AWT PixelGrabber API updates

last updated: November 14, 1996

The Issue

The AWT image facility provides ways to retrieve or create images from many sources and to automate the process of displaying those images on the screen. The facility performs all of the required manipulations necessary on the image data behind an opaque external interface which shields users from all but the most abstract of image data information.

The interface provided is so opaque that in the initial development stages there was no direct way to access the pixel data of an image. The data could be accessed if a developer were willing to learn the intricacies of the complex ImageConsumer interface which is used by the image subsystem to communicate pixel data from image decoders to the screen, but most developers wanted an easier mechanism to get this data for the general case.

To satisfy this need a utility class was created to manage the ImageConsumer interface on behalf of the average developer who simply wanted to answer the question "What color is the pixel at location (x, y)?" The PixelGrabber class provided the ability to snapshot a rectangular region of pixels directly from an image's source to a Java integer array.

Three primary oversights have been identified with the interface provided by this class:

The new PixelGrabber methods

To enhance the capabilities of the PixelGrabber, new methods and constructors are being added: new PixelGrabber(Image img, int x, int y, int w, int h, boolean forceRGB) startGrabbing() abortGrabbing() getWidth() getHeight() getPixels() getColorModel()

Sample Code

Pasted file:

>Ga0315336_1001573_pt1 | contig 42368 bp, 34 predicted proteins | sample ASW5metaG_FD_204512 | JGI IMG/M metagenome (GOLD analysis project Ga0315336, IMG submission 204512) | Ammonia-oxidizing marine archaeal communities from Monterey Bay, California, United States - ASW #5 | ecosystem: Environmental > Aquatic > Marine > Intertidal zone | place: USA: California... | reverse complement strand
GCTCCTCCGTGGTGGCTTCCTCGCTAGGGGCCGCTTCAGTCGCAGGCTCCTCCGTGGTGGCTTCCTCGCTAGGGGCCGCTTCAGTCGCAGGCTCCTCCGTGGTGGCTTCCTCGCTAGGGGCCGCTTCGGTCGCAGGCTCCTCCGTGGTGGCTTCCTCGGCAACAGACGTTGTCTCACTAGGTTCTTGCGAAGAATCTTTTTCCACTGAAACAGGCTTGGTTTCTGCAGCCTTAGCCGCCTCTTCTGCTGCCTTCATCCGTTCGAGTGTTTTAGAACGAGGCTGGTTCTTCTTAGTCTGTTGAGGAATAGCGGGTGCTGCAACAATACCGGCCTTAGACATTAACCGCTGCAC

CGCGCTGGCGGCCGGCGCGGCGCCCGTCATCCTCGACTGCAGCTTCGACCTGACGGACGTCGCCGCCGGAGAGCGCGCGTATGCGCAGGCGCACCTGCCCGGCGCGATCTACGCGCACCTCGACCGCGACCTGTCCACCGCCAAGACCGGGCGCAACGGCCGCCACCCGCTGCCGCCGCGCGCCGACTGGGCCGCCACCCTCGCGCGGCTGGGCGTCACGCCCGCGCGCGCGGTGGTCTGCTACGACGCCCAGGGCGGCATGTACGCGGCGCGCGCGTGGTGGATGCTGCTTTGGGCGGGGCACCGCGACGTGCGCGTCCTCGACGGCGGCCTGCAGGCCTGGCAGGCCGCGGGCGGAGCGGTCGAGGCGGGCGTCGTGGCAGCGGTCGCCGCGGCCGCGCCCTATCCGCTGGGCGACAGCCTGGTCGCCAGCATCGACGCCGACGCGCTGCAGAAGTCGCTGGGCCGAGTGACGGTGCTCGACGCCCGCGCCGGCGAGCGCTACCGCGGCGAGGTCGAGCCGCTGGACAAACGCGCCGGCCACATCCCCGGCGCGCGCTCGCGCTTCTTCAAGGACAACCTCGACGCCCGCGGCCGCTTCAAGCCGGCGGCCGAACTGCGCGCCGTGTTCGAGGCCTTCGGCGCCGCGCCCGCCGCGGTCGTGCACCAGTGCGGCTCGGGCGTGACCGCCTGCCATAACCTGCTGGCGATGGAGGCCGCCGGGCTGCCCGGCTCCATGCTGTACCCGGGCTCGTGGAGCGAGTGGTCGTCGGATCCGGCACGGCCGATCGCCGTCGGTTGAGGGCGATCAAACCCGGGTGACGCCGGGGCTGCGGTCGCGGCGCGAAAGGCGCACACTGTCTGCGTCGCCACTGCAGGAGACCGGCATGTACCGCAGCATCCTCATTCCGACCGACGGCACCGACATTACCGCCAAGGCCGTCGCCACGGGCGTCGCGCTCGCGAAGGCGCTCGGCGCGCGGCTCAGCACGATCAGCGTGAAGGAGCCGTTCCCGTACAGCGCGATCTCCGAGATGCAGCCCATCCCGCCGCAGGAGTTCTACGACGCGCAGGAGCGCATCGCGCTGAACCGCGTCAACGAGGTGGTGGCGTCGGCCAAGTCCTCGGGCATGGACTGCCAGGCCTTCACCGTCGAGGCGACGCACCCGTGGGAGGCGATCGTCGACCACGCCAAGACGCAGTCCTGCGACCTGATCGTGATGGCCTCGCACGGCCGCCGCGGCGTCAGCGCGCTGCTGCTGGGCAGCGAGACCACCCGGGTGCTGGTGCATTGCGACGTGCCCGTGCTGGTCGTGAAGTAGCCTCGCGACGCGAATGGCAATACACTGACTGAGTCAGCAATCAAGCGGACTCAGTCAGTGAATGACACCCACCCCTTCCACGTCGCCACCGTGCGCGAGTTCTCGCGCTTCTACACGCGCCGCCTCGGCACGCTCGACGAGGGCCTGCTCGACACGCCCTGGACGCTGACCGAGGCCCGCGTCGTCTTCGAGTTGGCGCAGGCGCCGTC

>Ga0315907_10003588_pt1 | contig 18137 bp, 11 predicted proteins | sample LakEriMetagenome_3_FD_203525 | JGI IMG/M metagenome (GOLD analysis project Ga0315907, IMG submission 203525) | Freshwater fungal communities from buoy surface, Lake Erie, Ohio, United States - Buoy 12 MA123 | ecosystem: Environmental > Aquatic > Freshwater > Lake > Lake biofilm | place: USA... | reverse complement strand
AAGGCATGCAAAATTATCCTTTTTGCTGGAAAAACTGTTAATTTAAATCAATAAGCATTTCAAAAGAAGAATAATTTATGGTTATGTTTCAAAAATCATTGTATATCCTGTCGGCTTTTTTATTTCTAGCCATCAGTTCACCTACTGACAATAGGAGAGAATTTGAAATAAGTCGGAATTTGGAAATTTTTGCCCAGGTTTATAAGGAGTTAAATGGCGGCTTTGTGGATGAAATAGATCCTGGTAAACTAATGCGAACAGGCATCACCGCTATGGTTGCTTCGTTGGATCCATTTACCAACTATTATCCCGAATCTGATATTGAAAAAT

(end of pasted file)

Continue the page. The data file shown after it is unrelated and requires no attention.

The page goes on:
Following is sample code showing the use of the new API to grab the pixels of an image of unknown dimensions in its original format: import java.awt.*; import java.awt.image.*; import java.applet.*; public class GrabExample extends Applet implements Runnable { Thread grab; Image img; PixelGrabber pg; public void init() { img = getImage(getDocumentBase(), "theImage.gif"); pg = new PixelGrabber(img, 0, 0, -1, -1, false); // In reality, the init method shouldn't be kicking off // heavyweight operations like an image download, but // this demonstrates use of the asynchronous grabbing... pg.startGrabbing(); } public void start() { grab = new Thread(this); grab.start(); } public synchronized void stop() { grab.interrupt(); grab = null; } public synchronized void run() { try { pg.grabPixels(); repaint(); } catch (InterruptedException e) { System.err.println("grab was interrupted"); return; } } public void paint(Graphics g) { // Display some pixel values int status = pg.getStatus(); if ((status & ABORT) != 0) { g.drawString("Image grab was aborted", 10, 100); } else if ((status & ALLBITS) != 0) { g.drawString("Image grab is complete", 10, 100); } else if ((status & FRAMEBITS) != 0) { g.drawString("Frame grab is complete", 10, 100); } else if ((status & SOMEBITS) != 0) { g.drawString("Image grab is under way", 10, 100); } if ((status & (WIDTH|ALLBITS|FRAMEBITS)) != 0) { FontMetrics fm = g.getFontMetrics(); String caption = "First 3 pixels: "; int x = 10; int w = pg.getWidth(); Object pix = pg.getPixels(); ColorModel cm = pg.getColorModel(); g.drawString(caption, x, 50); x += fm.stringWidth(caption); if (pix instanceof byte[]) { for (int i = 0; i < Math.min(3, w); i++) { String s = Integer.toString(((byte[])pix)[i]&0xff, 16); g.drawString(s, x, 50); x += fm.stringWidth(s + " "); } } else { for (int i = 0; i < Math.min(3, w); i++) { String s = Integer.toString(((int[])pix)[i], 16); g.drawString(s, x, 50); x += fm.stringWidth(s + " "); } } } } }

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